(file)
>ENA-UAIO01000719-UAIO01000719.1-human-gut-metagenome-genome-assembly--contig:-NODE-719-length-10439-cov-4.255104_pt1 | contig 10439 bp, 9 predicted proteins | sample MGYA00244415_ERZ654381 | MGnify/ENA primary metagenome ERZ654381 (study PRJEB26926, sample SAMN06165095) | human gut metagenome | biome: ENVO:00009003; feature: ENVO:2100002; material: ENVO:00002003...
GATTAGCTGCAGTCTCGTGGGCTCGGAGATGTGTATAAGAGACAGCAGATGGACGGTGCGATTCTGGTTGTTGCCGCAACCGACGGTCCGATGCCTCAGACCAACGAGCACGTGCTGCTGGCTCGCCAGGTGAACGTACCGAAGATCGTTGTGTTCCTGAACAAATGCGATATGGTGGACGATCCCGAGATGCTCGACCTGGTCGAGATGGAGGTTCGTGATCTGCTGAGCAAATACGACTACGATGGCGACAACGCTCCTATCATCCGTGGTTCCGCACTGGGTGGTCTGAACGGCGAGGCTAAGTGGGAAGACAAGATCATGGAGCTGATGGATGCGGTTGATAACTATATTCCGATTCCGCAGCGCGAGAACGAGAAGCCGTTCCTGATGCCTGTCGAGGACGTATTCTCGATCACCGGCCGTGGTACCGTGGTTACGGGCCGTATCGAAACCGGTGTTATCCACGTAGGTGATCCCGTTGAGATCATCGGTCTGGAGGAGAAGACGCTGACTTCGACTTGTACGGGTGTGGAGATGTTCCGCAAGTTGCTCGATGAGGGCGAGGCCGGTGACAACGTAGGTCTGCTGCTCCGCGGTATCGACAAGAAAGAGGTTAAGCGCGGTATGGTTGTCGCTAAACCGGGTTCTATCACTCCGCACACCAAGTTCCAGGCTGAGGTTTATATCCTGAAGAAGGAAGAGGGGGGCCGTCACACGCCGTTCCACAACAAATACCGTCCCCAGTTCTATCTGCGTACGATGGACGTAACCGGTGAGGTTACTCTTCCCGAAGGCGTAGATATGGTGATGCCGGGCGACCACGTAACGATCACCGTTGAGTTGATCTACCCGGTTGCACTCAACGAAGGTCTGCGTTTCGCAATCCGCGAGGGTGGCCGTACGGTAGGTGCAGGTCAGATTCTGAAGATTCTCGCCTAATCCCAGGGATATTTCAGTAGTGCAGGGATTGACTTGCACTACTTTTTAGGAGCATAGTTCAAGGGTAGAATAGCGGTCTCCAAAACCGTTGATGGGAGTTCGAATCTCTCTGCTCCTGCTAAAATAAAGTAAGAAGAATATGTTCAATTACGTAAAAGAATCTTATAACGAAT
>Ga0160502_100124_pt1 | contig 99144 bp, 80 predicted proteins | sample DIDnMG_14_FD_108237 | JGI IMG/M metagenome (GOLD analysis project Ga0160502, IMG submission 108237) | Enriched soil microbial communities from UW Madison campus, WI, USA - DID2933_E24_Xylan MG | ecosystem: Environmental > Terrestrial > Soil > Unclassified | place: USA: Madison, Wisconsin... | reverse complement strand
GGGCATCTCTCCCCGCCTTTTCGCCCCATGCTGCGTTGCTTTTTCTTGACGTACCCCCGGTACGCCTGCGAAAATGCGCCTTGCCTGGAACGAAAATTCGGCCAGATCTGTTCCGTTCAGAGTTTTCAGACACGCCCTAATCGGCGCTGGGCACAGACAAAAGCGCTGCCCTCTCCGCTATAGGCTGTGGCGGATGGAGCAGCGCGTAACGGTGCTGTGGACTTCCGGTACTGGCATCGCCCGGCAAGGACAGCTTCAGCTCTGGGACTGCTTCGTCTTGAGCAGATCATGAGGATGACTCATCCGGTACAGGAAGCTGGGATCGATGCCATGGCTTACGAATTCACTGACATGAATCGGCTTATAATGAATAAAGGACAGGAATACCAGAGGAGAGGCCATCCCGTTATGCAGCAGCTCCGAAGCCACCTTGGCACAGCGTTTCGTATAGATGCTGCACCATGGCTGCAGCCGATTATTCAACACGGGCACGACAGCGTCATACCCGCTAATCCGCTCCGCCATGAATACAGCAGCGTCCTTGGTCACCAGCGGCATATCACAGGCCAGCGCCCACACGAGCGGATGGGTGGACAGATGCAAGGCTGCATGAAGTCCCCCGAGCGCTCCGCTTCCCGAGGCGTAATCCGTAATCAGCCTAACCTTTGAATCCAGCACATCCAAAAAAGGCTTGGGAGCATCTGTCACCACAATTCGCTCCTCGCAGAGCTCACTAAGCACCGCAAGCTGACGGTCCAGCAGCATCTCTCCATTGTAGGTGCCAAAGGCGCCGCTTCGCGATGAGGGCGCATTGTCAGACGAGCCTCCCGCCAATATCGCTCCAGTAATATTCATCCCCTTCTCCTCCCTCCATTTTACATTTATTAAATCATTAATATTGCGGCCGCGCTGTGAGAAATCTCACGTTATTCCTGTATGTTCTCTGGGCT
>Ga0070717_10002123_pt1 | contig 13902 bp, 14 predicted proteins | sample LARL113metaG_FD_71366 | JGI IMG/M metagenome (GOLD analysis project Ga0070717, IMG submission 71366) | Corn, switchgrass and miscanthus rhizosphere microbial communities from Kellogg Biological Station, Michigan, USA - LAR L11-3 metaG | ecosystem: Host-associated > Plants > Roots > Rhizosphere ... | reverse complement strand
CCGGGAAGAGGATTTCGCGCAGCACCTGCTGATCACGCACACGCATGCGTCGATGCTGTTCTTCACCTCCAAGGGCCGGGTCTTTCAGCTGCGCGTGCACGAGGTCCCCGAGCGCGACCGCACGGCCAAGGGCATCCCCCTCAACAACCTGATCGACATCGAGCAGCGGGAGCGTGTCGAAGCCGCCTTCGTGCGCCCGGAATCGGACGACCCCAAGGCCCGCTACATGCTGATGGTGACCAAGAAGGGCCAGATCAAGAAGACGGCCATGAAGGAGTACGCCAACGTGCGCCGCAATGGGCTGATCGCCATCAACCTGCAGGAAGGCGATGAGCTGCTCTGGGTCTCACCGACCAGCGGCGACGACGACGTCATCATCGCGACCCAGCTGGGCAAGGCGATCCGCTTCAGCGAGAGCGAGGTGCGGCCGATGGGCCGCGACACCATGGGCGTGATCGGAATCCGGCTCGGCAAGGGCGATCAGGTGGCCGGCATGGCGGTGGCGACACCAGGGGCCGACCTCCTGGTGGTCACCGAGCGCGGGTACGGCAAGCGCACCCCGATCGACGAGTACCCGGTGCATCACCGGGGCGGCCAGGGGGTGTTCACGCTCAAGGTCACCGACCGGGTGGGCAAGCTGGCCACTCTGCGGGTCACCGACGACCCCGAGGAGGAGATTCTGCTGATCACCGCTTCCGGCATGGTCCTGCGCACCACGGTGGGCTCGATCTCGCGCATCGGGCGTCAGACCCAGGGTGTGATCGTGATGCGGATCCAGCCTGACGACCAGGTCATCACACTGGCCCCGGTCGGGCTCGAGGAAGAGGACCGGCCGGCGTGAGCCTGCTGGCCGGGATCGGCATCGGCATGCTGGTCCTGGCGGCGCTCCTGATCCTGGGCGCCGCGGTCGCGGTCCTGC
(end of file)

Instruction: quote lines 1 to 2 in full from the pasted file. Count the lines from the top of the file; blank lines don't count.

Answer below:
>ENA-UAIO01000719-UAIO01000719.1-human-gut-metagenome-genome-assembly--contig:-NODE-719-length-10439-cov-4.255104_pt1 | contig 10439 bp, 9 predicted proteins | sample MGYA00244415_ERZ654381 | MGnify/ENA primary metagenome ERZ654381 (study PRJEB26926, sample SAMN06165095) | human gut metagenome | biome: ENVO:00009003; feature: ENVO:2100002; material: ENVO:00002003...
GATTAGCTGCAGTCTCGTGGGCTCGGAGATGTGTATAAGAGACAGCAGATGGACGGTGCGATTCTGGTTGTTGCCGCAACCGACGGTCCGATGCCTCAGACCAACGAGCACGTGCTGCTGGCTCGCCAGGTGAACGTACCGAAGATCGTTGTGTTCCTGAACAAATGCGATATGGTGGACGATCCCGAGATGCTCGACCTGGTCGAGATGGAGGTTCGTGATCTGCTGAGCAAATACGACTACGATGGCGACAACGCTCCTATCATCCGTGGTTCCGCACTGGGTGGTCTGAACGGCGAGGCTAAGTGGGAAGACAAGATCATGGAGCTGATGGATGCGGTTGATAACTATATTCCGATTCCGCAGCGCGAGAACGAGAAGCCGTTCCTGATGCCTGTCGAGGACGTATTCTCGATCACCGGCCGTGGTACCGTGGTTACGGGCCGTATCGAAACCGGTGTTATCCACGTAGGTGATCCCGTTGAGATCATCGGTCTGGAGGAGAAGACGCTGACTTCGACTTGTACGGGTGTGGAGATGTTCCGCAAGTTGCTCGATGAGGGCGAGGCCGGTGACAACGTAGGTCTGCTGCTCCGCGGTATCGACAAGAAAGAGGTTAAGCGCGGTATGGTTGTCGCTAAACCGGGTTCTATCACTCCGCACACCAAGTTCCAGGCTGAGGTTTATATCCTGAAGAAGGAAGAGGGGGGCCGTCACACGCCGTTCCACAACAAATACCGTCCCCAGTTCTATCTGCGTACGATGGACGTAACCGGTGAGGTTACTCTTCCCGAAGGCGTAGATATGGTGATGCCGGGCGACCACGTAACGATCACCGTTGAGTTGATCTACCCGGTTGCACTCAACGAAGGTCTGCGTTTCGCAATCCGCGAGGGTGGCCGTACGGTAGGTGCAGGTCAGATTCTGAAGATTCTCGCCTAATCCCAGGGATATTTCAGTAGTGCAGGGATTGACTTGCACTACTTTTTAGGAGCATAGTTCAAGGGTAGAATAGCGGTCTCCAAAACCGTTGATGGGAGTTCGAATCTCTCTGCTCCTGCTAAAATAAAGTAAGAAGAATATGTTCAATTACGTAAAAGAATCTTATAACGAAT